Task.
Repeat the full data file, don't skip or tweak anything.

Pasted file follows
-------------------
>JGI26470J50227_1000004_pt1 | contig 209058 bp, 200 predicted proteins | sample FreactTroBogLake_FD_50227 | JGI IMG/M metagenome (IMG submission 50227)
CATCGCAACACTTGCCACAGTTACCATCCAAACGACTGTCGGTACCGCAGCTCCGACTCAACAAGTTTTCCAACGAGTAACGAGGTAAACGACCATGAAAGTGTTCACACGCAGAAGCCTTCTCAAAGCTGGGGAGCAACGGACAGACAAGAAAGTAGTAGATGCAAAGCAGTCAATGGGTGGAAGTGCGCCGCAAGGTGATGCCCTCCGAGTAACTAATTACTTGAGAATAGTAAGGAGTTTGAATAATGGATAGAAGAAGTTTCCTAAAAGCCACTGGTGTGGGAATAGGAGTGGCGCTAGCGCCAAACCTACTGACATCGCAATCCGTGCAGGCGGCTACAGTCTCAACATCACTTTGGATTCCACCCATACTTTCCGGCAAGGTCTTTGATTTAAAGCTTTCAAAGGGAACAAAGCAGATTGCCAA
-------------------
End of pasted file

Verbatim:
>JGI26470J50227_1000004_pt1 | contig 209058 bp, 200 predicted proteins | sample FreactTroBogLake_FD_50227 | JGI IMG/M metagenome (IMG submission 50227)
CATCGCAACACTTGCCACAGTTACCATCCAAACGACTGTCGGTACCGCAGCTCCGACTCAACAAGTTTTCCAACGAGTAACGAGGTAAACGACCATGAAAGTGTTCACACGCAGAAGCCTTCTCAAAGCTGGGGAGCAACGGACAGACAAGAAAGTAGTAGATGCAAAGCAGTCAATGGGTGGAAGTGCGCCGCAAGGTGATGCCCTCCGAGTAACTAATTACTTGAGAATAGTAAGGAGTTTGAATAATGGATAGAAGAAGTTTCCTAAAAGCCACTGGTGTGGGAATAGGAGTGGCGCTAGCGCCAAACCTACTGACATCGCAATCCGTGCAGGCGGCTACAGTCTCAACATCACTTTGGATTCCACCCATACTTTCCGGCAAGGTCTTTGATTTAAAGCTTTCAAAGGGAACAAAGCAGATTGCCAA